2014 was not a good year for Australia when it comes to large-scale renewable investment as the country’s standing takes a nose dive with their commitment to climate change. In fact, Australia’s ranking went below Panama, Sri Lanka, and Myanmar which are all countries that are considered poor in comparison to Australia.
According to Bloomberg New Energy Finance (BNEF), this is thought to be largely attributed to the current Abbott government, wherein backward policy changes for the renewable sector in favour of fossil fuels.
Renewable investment hindered due to Abbott government
Currently, BNEF ranks Australia at 39th place, falling 28 places from its original 11th ranking in 2013. Of the 7 large projects that occured in 2014, 6 of these were focused on solar power, with no large scale progress in wind energy. This ‘issue’ and dive could also be attributed to the fact that there is a division regarding the Renewable Energy Target in the current Australian administration. In fact, because of this, renewable investment has come to a stand-still.
The Australian government led by Abbott was hoping to cut the renewable energy target of the country from 41 terrawatt-hours yearly by 2020 to a target of 27 terrawatt-hours. Luckily, this proposal has been blocked by Labor, the Palmer United Party of the State, and the Greens.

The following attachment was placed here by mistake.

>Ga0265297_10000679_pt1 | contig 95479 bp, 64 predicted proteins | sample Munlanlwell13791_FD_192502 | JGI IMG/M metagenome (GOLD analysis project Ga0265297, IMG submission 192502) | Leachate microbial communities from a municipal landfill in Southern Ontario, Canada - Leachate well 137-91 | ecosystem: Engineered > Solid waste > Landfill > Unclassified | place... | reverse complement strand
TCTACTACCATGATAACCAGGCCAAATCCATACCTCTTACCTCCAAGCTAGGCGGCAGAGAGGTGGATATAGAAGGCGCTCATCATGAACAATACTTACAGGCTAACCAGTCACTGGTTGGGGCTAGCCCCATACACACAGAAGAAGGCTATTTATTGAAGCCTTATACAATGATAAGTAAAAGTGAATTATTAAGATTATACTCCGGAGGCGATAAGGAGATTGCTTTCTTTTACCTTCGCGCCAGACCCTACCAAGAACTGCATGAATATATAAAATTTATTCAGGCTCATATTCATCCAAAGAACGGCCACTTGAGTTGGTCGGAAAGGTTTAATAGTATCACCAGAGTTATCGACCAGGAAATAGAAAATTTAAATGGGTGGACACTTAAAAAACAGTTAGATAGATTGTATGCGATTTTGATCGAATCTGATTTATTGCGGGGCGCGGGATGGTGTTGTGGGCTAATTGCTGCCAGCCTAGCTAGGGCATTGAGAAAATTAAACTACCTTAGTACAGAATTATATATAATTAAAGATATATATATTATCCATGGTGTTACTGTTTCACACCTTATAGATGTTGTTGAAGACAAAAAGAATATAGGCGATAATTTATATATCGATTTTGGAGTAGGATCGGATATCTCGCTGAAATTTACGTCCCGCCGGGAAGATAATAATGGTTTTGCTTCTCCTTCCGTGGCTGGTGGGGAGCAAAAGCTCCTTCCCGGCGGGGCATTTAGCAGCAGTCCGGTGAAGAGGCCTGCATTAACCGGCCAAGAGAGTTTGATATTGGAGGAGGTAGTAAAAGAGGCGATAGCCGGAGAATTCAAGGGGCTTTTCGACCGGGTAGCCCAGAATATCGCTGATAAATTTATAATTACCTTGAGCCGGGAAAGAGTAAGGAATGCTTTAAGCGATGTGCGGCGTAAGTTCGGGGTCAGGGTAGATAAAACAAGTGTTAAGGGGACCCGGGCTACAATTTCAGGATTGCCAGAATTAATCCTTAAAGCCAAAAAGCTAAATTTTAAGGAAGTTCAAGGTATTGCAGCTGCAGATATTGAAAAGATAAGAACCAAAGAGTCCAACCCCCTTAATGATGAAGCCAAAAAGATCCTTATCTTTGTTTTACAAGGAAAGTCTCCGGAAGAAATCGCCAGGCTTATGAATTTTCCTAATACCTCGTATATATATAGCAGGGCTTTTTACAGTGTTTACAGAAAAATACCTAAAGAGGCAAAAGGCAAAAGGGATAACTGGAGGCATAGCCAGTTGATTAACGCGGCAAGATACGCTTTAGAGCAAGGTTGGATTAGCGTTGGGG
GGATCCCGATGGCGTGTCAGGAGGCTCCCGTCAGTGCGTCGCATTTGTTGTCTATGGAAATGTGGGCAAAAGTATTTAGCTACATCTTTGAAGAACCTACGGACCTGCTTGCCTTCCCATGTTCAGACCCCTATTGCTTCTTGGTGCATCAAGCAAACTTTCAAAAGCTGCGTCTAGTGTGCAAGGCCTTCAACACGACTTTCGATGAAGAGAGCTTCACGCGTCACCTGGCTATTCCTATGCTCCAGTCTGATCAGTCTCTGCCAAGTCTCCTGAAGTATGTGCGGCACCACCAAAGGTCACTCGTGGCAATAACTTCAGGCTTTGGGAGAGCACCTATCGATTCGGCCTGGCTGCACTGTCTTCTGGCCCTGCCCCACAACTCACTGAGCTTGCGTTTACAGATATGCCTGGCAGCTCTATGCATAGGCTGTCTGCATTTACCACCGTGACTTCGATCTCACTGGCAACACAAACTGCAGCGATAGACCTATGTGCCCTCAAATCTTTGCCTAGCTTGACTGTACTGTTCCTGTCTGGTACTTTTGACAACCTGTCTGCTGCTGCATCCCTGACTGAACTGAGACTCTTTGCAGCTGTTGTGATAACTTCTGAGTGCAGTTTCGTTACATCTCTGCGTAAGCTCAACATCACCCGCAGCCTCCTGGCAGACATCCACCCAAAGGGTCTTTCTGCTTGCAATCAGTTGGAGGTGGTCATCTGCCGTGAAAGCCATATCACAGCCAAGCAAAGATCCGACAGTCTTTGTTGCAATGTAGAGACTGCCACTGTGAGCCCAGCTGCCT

Division in Australian politics regarding renewables slows progress
If this proposed step back by the Abbott government were to happen, it would not just be the target that would suffer but also the renewable investments and the clean energy industry would also be affected, big time. In fact, with this move the value of renewable energy certificates would also be lowered and reduced, the existing wind farms would be less viable and sustainable, plus new ventures from private investors would be uncertain.
The Greens and Labor are continuously trying to seek better support from Abbott government, but instead, they feel that the goal of Abbott is to protect the profits of polluting industries like coal. Simply put, the Greens would just want to make sure that renewable energy would play a part in Australia’s energy policies in the future, but because the Labor party is on strike, there is no forward movement to having a meaningful discussion.
Labor Party and the Greens work to block Abbott’s coal-minded policy
Due to the climate change debate that is happening in Australia, the omission about Australia’s need to shift to low-emissions economy was noted to be an important piece of information that should be dealt with.
In terms of ranking of countries that actively seek to develop renewable energy, Poland ranked 18th last year 2014 as having large renewable investment. On the other hand, Estonia was one of the list of counties that did not make any renewable investment to clean energy. Included in the list are Iran, Cuba, New Zealand, Switzerland, Singapore, and Zimbabwe.
In a nutshell, Australia, or its government, is quite aware of the possible consequences when it made policy changes to renewable investment and clean energy. Because of the shift to supporting the coal industry amid the very real threat of climate change, the outcome of such action is not just going to be felt country-wide, but instead worldwide.
Photo by: Bart Speelman on Flickr